Ultrahigh-throughput generation and characterization of cellular aggregates in laser-ablated microwells of poly(dimethylsiloxane)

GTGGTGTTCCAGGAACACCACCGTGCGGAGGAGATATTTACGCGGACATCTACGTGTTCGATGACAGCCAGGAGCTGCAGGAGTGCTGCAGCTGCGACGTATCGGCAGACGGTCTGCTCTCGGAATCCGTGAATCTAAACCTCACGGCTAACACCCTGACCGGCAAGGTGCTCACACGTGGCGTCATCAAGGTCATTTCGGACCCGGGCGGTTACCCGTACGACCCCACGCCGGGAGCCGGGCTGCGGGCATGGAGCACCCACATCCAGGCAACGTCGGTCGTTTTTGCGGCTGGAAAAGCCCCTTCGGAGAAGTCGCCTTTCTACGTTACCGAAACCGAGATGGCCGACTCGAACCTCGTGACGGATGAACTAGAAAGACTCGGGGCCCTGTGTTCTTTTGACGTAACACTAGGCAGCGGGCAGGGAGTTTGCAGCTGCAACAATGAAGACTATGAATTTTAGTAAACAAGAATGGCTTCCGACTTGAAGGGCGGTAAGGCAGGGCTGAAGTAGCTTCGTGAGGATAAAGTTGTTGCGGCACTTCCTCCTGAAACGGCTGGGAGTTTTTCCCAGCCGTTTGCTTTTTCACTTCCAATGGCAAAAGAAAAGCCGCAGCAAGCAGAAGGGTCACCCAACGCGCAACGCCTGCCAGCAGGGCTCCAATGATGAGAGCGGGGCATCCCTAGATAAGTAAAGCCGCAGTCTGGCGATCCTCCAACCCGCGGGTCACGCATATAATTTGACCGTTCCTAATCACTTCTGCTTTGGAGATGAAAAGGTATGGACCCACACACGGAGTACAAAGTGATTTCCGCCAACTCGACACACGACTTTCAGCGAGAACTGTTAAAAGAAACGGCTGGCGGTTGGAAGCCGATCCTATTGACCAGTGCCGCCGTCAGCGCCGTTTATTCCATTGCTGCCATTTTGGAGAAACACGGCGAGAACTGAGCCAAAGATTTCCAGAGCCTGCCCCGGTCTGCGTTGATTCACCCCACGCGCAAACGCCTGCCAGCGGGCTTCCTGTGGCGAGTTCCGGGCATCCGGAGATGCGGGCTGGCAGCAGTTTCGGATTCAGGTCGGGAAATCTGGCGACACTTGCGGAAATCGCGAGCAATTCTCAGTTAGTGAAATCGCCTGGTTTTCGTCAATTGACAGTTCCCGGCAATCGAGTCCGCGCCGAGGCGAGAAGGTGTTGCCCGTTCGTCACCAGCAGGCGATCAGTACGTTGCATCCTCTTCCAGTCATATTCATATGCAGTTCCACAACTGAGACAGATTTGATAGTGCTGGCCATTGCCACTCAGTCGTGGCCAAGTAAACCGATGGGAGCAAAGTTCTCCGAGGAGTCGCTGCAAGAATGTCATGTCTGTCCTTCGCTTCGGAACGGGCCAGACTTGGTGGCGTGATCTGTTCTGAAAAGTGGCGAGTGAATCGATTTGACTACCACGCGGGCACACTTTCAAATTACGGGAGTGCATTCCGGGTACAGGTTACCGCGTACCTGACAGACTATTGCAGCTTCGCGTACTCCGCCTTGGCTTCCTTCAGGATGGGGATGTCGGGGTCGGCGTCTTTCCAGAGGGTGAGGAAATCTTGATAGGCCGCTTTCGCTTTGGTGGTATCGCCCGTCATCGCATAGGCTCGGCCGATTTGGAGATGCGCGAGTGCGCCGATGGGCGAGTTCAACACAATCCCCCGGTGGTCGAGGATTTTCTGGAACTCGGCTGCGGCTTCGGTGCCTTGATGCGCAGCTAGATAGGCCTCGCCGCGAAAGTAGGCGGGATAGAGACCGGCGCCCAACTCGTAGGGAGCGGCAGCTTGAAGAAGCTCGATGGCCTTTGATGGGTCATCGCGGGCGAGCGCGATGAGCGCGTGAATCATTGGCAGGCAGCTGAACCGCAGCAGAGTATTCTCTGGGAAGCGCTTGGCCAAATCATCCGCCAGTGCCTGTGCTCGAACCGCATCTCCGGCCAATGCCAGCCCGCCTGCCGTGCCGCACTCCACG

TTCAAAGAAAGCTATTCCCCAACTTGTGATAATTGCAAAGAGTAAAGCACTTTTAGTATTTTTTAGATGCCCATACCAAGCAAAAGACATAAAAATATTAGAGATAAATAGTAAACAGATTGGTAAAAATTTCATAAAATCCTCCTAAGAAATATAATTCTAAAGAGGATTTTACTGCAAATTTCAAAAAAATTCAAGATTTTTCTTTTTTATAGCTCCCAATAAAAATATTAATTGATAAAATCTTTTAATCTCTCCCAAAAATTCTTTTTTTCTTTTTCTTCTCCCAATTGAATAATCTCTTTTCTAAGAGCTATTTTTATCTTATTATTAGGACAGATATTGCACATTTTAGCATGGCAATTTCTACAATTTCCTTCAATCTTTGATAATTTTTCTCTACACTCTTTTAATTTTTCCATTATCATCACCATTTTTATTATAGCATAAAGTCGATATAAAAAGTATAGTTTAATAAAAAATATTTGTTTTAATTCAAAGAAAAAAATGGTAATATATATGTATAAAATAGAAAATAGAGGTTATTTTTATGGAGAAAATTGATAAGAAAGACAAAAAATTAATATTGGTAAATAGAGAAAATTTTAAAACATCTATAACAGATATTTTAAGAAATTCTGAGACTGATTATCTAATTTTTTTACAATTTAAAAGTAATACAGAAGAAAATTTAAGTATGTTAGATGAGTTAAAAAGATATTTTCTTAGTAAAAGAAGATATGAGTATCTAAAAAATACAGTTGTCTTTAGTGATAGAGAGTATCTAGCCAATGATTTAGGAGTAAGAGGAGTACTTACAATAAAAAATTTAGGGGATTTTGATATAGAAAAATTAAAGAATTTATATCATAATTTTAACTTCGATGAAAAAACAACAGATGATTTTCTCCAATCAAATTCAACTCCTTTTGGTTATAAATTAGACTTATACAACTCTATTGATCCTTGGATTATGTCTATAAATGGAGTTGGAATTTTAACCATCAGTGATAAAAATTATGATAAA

Aggregates of cells, also known as multicellular aggregates (MCAs), have been used as microscale tissues in the fields of cancer biology, regenerative medicine, and developmental biology for many decades. However, small MCAs (fewer than 100 cells per aggregate) have remained challenging to manufacture in large quantities at high uniformity. Forced aggregation into microwells offers a promising solution for forming consistent aggregates, but commercial sources of microwells are expensive, complicated to manufacture, or lack the surface packing densities that would significantly improve MCA production. To address these concerns, we custom-modified a commercial laser cutter to provide complete control over laser ablation and directly generate microwells in a poly(dimethylsiloxane) (PDMS) substrate. We achieved ultra rapid microwell production speeds (>50000 microwells per h) at high areal packing densities (1800 microwells per cm2) and over large surface areas for cell culture (60 cm2). Variation of the PDMS substrate distance from the laser focal plane during ablation allowed for the generation of microwells with a variety of sizes, contours, and aspect ratios. Casting of high-fidelity microneedle masters in polyurethane allowed for non-ablative microwell reproduction through replica molding. MCAs of human bone marrow derived mesenchymal stem cells (hMSCs), murine 344SQ metastatic adenocarcinoma cells, and human C4-2 prostate cancer cells were generated in our system with high uniformity within 24 hours, and computer vision software aided in the ultra-high-throughput analysis of harvested aggregates. Moreover, MCAs maintained invasive capabilities in 3D migration assays. In particular, 344SQ MCAs demonstrated epithelial lumen formation on Matrigel, and underwent EMT and invasion in the presence of TGF-β. We expect this technique to find broad utility in the generation and cultivation of cancer cell aggregates, primary cell aggregates, and embryoid bodies.